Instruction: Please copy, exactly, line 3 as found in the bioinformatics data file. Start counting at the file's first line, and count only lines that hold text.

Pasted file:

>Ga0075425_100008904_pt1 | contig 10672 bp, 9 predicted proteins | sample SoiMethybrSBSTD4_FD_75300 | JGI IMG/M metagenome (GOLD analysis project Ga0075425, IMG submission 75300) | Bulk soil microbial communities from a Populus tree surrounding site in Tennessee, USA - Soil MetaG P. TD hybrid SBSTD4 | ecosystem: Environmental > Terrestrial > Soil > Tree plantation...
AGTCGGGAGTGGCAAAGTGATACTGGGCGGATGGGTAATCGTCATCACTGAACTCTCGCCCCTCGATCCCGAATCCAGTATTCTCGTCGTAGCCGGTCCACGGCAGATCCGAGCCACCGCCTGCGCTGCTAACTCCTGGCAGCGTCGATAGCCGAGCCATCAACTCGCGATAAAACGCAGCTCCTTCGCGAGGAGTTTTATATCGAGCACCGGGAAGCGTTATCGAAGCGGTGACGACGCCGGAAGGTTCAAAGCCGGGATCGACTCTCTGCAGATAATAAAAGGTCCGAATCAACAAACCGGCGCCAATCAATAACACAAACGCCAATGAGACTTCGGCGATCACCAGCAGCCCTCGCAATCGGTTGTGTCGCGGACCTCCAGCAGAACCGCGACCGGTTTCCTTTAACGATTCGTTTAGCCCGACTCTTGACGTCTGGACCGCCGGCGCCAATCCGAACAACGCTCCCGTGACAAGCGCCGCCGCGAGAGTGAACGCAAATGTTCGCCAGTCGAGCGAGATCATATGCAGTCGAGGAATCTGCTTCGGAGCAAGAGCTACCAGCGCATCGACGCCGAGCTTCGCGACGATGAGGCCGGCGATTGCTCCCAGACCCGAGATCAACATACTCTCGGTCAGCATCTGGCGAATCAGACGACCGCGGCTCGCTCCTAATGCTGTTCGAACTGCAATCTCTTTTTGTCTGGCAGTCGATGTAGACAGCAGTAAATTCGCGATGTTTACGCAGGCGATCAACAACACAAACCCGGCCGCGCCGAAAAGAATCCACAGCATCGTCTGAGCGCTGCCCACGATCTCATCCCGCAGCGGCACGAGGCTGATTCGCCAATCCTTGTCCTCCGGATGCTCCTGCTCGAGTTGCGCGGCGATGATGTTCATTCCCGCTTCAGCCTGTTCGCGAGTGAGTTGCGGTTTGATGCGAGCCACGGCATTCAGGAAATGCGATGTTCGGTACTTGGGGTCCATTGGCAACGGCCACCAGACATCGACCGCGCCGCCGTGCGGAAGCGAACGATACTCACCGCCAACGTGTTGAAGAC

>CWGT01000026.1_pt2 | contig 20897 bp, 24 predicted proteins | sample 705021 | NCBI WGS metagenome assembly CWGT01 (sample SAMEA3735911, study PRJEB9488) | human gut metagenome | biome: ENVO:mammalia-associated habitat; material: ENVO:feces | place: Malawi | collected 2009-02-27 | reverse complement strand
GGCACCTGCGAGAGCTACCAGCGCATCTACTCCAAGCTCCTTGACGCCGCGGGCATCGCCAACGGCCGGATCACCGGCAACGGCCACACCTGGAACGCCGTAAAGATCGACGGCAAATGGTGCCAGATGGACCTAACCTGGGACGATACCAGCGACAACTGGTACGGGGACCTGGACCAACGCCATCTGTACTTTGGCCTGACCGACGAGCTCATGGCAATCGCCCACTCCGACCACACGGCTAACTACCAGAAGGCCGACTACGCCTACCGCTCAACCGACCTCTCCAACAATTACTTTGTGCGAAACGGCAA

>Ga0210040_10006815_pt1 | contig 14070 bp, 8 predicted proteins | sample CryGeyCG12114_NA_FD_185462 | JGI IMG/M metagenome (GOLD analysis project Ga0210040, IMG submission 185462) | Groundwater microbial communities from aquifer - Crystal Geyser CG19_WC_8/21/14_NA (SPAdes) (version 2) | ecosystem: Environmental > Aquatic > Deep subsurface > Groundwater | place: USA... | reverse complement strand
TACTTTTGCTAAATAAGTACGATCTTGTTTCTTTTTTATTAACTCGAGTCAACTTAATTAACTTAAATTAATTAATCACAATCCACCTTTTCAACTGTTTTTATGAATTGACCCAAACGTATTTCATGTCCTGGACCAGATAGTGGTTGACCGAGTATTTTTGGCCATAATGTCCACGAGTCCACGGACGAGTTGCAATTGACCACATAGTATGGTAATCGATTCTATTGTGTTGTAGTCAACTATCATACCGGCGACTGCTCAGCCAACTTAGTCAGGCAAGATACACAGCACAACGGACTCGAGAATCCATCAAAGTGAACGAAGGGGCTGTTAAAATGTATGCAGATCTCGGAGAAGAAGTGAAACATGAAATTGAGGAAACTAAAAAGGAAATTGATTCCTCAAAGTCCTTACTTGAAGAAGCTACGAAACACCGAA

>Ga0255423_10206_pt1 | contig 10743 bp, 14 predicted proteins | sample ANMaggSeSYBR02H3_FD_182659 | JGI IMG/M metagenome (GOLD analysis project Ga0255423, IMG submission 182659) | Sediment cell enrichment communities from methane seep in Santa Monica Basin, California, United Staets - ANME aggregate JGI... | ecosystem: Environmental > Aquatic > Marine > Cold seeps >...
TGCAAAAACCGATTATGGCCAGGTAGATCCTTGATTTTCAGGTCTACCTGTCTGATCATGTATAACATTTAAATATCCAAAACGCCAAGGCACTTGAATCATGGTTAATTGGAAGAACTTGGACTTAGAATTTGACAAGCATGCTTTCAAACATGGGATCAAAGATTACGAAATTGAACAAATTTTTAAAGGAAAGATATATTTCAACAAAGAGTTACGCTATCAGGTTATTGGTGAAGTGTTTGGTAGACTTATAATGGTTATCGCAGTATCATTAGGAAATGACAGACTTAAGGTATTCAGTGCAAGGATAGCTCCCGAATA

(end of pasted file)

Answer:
>CWGT01000026.1_pt2 | contig 20897 bp, 24 predicted proteins | sample 705021 | NCBI WGS metagenome assembly CWGT01 (sample SAMEA3735911, study PRJEB9488) | human gut metagenome | biome: ENVO:mammalia-associated habitat; material: ENVO:feces | place: Malawi | collected 2009-02-27 | reverse complement strand